Life of BuddhaAśvaghoṣa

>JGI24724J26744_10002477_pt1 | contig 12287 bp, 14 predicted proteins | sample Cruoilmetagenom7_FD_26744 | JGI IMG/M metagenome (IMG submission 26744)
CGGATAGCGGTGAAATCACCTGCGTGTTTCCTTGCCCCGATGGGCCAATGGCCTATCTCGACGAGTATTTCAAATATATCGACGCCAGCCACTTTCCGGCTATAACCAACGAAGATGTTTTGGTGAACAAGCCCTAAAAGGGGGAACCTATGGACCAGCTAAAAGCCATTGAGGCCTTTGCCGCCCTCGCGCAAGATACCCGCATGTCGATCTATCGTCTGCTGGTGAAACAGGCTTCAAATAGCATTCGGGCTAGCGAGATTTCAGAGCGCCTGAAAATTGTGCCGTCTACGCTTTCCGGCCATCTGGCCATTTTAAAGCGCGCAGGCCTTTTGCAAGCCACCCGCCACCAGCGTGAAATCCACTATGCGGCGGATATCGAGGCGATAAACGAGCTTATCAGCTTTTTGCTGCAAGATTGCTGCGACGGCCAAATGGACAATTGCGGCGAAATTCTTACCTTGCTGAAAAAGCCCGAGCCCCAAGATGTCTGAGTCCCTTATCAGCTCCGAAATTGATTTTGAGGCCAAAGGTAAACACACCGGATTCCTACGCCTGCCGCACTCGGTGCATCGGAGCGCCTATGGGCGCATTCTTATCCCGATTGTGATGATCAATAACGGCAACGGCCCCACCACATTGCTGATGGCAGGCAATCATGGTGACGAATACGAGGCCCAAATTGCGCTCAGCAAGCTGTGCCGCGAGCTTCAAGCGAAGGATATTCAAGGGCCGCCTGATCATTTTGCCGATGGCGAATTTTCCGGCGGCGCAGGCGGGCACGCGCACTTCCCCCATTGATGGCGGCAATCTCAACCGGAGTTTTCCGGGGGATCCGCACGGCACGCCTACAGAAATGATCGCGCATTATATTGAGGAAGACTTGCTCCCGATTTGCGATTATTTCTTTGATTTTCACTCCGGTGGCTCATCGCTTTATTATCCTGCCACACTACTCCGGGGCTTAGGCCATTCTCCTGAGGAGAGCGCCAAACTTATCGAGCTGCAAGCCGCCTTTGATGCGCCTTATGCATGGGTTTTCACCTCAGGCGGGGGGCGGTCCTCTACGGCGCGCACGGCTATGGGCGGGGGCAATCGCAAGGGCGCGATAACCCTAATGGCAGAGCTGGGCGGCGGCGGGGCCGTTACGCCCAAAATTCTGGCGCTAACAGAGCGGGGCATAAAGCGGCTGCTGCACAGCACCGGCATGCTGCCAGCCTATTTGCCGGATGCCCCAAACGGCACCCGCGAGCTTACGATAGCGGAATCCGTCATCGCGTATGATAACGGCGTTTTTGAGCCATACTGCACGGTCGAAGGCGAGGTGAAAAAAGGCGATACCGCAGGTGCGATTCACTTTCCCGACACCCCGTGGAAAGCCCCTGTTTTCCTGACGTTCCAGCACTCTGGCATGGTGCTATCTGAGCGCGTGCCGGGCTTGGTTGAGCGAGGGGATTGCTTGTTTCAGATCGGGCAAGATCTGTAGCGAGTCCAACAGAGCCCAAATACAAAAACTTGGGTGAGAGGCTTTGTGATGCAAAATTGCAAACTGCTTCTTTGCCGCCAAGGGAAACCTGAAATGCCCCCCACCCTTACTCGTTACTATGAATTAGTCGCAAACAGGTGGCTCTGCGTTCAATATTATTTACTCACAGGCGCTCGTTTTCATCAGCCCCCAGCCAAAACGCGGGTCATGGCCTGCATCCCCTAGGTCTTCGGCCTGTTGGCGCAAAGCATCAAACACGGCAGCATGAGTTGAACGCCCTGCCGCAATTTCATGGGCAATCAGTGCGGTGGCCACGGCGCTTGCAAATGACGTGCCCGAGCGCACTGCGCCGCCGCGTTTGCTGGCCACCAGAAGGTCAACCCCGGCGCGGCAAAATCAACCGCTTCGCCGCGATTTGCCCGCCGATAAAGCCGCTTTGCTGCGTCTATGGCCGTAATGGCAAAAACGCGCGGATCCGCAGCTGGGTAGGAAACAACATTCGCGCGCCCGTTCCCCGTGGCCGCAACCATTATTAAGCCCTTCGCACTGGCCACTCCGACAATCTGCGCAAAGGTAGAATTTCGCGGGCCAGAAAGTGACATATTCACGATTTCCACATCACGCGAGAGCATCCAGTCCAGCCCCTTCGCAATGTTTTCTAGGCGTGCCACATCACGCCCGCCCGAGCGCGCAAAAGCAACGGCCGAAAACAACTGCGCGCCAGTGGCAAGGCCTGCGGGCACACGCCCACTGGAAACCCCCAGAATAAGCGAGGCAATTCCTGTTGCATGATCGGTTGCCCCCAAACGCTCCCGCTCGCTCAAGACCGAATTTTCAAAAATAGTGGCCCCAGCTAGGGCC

Buddha is undoubtedly the most potent name as a religious teacher, in the whole of Asia. The propaganda of the Buddhistic faith passed from the valley of the Indus to the valley of the Ganges, and from Ceylon to the Himalayas; thence it traversed China, and its conquests seem to have been permanent. The religion of Buddha is so far different from that of Confucius, and so far resembles Christianity, that it combines mysticism with asceticism—a practical rule of personal conduct with a consistent transcendentalism. It has, moreover, the great advantage of possessing a highly fascinating and romantic gospel, or biography, of its founder. Gautama, as the hero of Arnold’s “Light of Asia,” is very well known to English readers, and, although Sir Edwin Arnold is not by any means a poet of the first order, he has done a great deal to familiarize the Anglo-Saxon mind with Oriental life and thought. A far more faithful life of Buddha is that written some time in the first century of our era by the twelfth Buddhist patriarch Asvaghosha. This learned ecclesiastic appears to have travelled about through different districts of India, patiently collecting the stories and traditions which related to the life of his master. These he wove into a Sanscrit poem, which three hundred years later was translated into Chinese, from which version our present translation is made. There can be no doubt that the author of the Sanscrit poem was a famous preacher and musician. Originally living in central India, he seems to have wandered far and wide exercising his office, and reciting or singing his poem—a sacred epic, more thrilling to the ears of India than the wrath of Achilles, or the voyages of Ulysses. We are told that Asvaghosha took a choir of musicians with him, and many were converted to Buddhism through the combined persuasiveness of poetry and preaching. The present life of Buddha, although it labors under the disadvantage of transfusion from Sanscrit into Chinese, and from Chinese into English, is by no means destitute of poetic color and aroma. When, for instance, we read of the grief-stricken Yasodhara that “her breath failed her, and sinking thus she fell upon the dusty ground,” we come upon a stately pathos, worthy of Homer or Lucretius. And what can be more beautiful than the account of Buddha’s conversion and sudden conviction, that all earthly things were vanity. The verses once heard linger in the memory so as almost to ring in the ears: “Thus did he complete the end of self, as fire goes out for want of grass. Thus he had done what he would have men do: he first had found the way of perfect knowledge. He finished thus the first great lesson; entering the great Rishi’s house, the darkness disappeared, light burst upon him; perfectly silent and at rest, he reached the last exhaustless source of truth; lustrous with all wisdom the great Rishi sat, perfect in gifts, whilst one convulsive throe shook the wide earth.”


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